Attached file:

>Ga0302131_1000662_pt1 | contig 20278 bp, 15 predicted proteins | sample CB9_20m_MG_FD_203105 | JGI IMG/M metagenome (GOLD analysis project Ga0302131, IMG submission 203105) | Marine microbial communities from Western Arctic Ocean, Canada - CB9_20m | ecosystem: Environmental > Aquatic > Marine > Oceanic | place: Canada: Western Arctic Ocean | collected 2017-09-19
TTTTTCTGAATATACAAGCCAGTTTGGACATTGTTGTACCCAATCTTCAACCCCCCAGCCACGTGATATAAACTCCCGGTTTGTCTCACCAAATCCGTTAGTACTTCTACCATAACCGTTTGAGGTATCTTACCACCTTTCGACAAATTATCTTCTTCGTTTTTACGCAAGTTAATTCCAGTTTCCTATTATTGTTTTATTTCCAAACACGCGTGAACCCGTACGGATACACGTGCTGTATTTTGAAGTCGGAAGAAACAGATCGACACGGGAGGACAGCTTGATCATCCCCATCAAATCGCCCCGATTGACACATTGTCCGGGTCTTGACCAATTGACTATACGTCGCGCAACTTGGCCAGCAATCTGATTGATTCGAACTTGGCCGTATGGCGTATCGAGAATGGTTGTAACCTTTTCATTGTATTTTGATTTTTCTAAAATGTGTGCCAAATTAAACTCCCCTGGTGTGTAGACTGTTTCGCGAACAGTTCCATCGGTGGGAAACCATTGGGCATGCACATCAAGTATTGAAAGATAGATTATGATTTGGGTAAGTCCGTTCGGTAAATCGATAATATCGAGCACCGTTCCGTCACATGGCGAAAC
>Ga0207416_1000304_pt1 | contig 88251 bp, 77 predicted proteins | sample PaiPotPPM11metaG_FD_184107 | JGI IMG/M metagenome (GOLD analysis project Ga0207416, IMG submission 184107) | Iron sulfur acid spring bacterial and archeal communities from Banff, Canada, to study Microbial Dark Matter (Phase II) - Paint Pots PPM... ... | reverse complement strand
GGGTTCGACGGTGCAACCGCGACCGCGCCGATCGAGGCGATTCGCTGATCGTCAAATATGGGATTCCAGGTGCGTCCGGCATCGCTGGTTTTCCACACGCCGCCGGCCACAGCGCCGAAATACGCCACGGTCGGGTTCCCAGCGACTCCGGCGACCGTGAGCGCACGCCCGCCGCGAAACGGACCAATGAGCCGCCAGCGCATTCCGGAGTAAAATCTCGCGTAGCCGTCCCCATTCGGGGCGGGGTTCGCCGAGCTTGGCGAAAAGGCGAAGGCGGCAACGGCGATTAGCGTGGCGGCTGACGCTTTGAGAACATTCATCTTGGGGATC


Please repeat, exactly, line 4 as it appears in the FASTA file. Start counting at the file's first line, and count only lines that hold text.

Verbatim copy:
GGGTTCGACGGTGCAACCGCGACCGCGCCGATCGAGGCGATTCGCTGATCGTCAAATATGGGATTCCAGGTGCGTCCGGCATCGCTGGTTTTCCACACGCCGCCGGCCACAGCGCCGAAATACGCCACGGTCGGGTTCCCAGCGACTCCGGCGACCGTGAGCGCACGCCCGCCGCGAAACGGACCAATGAGCCGCCAGCGCATTCCGGAGTAAAATCTCGCGTAGCCGTCCCCATTCGGGGCGGGGTTCGCCGAGCTTGGCGAAAAGGCGAAGGCGGCAACGGCGATTAGCGTGGCGGCTGACGCTTTGAGAACATTCATCTTGGGGATC